Sacré bleu! Millions of bottles of ‘French’ rosé have been discovered to be fakes containing cheaper Spanish wine.

As reported by the BBC, France’s consumer fraud agency confirmed the scandalous finding on Monday, following a two-year investigation into producers, importers, traders, and distributors.

Up to 22% of the businesses audited by the agency in 2016, and 15% of those in 2017, were cited for trying to pass-off foreign wine as French. The report claims that as much as 3.45m liters of Spanish wine entered the country during this time, disguised as domestic rosé using either misleading or altogether false labels.

Tactics like obscuring the wine’s origin on packaging, or “Frenchifying” bottles using images of the country’s flag, or fictional, French-looking chateau were commonplace. So, too, was the use of confusing phrases such as “Produced in France” or “Bottled in France.”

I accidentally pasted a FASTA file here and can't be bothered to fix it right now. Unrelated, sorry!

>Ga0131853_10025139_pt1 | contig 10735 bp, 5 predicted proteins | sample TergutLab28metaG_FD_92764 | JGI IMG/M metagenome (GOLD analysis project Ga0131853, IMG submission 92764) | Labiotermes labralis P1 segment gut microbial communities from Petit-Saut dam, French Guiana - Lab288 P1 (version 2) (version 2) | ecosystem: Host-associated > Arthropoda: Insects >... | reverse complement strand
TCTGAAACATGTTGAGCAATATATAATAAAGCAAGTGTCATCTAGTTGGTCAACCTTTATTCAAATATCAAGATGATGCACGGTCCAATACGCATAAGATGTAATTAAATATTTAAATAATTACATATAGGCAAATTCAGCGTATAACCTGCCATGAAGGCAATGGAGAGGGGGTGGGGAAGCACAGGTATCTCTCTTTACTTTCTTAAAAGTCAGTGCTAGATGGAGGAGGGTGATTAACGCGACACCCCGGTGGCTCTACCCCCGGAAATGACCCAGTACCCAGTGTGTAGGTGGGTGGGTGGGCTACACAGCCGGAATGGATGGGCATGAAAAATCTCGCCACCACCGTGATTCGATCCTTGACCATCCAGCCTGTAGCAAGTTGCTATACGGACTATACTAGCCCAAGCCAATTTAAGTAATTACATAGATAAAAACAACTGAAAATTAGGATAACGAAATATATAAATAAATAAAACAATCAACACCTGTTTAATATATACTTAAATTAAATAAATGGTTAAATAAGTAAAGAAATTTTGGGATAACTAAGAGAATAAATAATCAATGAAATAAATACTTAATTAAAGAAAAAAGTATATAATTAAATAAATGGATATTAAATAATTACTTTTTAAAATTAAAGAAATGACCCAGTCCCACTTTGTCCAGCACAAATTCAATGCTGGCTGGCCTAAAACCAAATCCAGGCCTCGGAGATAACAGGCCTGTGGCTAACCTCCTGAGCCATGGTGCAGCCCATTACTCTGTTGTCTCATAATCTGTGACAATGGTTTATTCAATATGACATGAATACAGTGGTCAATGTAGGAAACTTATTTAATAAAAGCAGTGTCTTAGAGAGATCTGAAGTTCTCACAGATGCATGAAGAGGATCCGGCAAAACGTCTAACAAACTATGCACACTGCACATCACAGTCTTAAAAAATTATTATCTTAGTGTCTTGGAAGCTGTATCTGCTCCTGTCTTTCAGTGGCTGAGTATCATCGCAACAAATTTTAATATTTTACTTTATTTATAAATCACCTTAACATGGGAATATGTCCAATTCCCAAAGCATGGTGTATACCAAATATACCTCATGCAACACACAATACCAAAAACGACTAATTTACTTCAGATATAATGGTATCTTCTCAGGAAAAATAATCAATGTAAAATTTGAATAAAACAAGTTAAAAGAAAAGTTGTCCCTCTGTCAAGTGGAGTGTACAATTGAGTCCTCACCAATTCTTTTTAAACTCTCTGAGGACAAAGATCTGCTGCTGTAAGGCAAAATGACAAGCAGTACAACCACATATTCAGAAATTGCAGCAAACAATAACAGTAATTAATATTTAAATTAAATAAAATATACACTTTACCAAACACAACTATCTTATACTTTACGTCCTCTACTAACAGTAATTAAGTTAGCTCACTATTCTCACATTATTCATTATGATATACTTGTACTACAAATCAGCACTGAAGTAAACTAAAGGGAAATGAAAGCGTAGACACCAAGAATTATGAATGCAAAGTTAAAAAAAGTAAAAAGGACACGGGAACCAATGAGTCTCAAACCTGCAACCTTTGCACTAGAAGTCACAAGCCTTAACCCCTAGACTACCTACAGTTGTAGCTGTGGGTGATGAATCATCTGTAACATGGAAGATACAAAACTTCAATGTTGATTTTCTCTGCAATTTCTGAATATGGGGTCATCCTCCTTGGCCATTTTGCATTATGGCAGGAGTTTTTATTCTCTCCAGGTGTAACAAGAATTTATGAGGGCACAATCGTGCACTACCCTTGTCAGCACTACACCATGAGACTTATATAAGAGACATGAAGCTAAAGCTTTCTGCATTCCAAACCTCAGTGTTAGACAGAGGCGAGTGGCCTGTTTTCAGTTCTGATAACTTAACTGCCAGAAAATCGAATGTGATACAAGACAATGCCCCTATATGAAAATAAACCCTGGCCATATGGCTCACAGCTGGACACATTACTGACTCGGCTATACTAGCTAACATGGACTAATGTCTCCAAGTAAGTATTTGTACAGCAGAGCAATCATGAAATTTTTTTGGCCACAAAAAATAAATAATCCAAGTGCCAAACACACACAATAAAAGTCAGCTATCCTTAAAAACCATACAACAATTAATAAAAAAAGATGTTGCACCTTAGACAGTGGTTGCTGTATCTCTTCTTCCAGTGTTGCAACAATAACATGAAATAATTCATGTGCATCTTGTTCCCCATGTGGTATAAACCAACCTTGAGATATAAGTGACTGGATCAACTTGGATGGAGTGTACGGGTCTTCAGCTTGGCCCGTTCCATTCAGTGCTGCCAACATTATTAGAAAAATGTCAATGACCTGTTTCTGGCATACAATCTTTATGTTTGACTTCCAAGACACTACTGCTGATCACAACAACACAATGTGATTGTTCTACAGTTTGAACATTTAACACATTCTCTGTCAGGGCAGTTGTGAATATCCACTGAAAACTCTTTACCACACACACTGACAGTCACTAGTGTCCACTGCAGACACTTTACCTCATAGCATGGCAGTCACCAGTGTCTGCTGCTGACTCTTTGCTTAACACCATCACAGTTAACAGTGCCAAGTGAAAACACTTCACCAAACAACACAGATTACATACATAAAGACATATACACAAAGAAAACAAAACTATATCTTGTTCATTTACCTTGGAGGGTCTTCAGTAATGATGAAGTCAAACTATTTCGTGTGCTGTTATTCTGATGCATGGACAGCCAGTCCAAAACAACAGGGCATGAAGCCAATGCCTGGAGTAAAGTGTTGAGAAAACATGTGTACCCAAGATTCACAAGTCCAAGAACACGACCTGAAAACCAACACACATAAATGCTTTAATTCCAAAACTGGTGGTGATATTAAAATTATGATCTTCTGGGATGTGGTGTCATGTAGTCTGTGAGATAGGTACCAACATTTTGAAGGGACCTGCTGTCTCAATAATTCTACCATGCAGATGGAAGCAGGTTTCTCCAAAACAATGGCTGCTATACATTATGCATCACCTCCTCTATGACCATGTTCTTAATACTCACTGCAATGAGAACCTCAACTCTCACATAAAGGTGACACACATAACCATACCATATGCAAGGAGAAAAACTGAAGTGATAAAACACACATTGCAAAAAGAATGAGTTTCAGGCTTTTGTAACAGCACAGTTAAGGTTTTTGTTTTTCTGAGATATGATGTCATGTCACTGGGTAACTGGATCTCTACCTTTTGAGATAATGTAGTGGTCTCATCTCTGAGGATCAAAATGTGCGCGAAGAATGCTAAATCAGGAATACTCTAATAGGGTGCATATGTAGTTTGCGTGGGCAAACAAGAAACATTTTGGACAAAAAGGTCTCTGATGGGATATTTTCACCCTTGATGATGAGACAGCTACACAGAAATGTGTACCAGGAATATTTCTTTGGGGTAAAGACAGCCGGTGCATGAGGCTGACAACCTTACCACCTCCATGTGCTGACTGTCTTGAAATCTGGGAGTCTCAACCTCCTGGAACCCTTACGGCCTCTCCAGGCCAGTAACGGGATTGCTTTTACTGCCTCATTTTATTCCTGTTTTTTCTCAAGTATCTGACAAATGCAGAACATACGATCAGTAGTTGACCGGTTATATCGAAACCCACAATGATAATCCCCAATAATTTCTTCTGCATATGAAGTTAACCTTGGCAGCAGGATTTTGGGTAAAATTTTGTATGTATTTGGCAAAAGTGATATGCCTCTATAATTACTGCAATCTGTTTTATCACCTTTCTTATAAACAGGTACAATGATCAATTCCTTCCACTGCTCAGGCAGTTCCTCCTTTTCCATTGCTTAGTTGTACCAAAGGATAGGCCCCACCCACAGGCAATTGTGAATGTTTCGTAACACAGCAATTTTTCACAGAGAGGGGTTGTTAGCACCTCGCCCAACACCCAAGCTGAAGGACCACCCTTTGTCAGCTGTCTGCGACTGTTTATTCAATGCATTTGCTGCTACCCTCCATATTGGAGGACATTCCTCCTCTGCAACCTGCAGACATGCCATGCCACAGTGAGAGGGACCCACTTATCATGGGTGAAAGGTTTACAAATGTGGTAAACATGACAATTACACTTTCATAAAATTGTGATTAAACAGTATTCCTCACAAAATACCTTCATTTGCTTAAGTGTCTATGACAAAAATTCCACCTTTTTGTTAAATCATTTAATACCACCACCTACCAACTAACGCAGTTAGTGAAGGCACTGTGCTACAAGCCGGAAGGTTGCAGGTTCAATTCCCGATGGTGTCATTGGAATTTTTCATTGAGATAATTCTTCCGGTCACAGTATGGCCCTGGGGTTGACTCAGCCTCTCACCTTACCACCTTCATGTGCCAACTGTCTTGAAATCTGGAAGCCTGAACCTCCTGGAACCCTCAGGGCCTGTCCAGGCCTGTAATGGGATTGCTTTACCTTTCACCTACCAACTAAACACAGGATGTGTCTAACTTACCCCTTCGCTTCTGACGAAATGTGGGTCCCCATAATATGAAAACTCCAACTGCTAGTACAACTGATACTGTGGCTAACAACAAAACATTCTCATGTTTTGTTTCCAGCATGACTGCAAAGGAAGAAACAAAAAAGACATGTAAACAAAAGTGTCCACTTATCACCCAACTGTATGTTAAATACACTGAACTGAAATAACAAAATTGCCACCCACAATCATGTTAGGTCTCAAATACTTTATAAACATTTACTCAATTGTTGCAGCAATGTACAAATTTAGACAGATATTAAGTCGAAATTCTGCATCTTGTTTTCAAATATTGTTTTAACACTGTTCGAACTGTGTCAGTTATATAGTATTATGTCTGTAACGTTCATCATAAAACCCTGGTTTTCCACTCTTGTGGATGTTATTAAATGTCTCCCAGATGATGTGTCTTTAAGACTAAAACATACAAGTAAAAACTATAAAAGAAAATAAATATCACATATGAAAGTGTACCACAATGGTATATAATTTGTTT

Deceiving consumers in this way is a serious offense in France, and guilty producers face penalties of up to two years in prison and €300,000 fines (approximately $350,000).

According to French daily newspaper Le Parisien, in 2016 and 2017, French rosé fetched up to 60 cents more per liter than its Spanish counterpart.

The finding is unlikely to help cool tensions in an ongoing “guerre des vins” between the two nations. In recent years, French farmers have used tractors to block border roads, halting imports, and have even gone as far as hijacking tankers containing bulk Spanish wine, and emptying the liquid onto the road.